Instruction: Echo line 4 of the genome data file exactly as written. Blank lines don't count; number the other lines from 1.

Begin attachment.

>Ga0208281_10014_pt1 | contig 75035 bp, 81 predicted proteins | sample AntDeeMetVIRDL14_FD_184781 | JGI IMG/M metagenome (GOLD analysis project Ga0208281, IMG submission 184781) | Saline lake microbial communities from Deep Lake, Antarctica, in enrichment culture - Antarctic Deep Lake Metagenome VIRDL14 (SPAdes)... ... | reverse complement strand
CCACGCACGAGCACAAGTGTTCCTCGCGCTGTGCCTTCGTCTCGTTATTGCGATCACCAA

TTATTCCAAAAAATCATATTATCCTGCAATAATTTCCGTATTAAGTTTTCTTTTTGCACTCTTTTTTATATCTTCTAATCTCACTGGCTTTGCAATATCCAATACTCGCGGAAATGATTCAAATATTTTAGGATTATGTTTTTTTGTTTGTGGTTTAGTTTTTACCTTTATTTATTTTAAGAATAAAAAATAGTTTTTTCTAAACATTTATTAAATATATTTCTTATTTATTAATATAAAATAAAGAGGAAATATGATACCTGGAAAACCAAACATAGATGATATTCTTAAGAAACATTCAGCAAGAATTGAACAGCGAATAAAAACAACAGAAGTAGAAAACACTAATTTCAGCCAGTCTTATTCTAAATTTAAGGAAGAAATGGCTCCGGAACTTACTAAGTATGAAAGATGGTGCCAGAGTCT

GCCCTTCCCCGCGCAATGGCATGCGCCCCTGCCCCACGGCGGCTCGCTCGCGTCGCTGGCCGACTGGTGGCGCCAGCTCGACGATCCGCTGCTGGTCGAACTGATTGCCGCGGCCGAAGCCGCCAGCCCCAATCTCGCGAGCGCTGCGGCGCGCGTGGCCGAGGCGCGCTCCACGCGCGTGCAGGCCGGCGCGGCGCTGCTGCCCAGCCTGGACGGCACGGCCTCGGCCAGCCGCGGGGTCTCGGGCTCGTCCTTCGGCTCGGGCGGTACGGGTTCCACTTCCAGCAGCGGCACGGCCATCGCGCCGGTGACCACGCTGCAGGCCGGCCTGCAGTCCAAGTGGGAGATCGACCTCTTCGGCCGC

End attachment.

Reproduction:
GCCCTTCCCCGCGCAATGGCATGCGCCCCTGCCCCACGGCGGCTCGCTCGCGTCGCTGGCCGACTGGTGGCGCCAGCTCGACGATCCGCTGCTGGTCGAACTGATTGCCGCGGCCGAAGCCGCCAGCCCCAATCTCGCGAGCGCTGCGGCGCGCGTGGCCGAGGCGCGCTCCACGCGCGTGCAGGCCGGCGCGGCGCTGCTGCCCAGCCTGGACGGCACGGCCTCGGCCAGCCGCGGGGTCTCGGGCTCGTCCTTCGGCTCGGGCGGTACGGGTTCCACTTCCAGCAGCGGCACGGCCATCGCGCCGGTGACCACGCTGCAGGCCGGCCTGCAGTCCAAGTGGGAGATCGACCTCTTCGGCCGC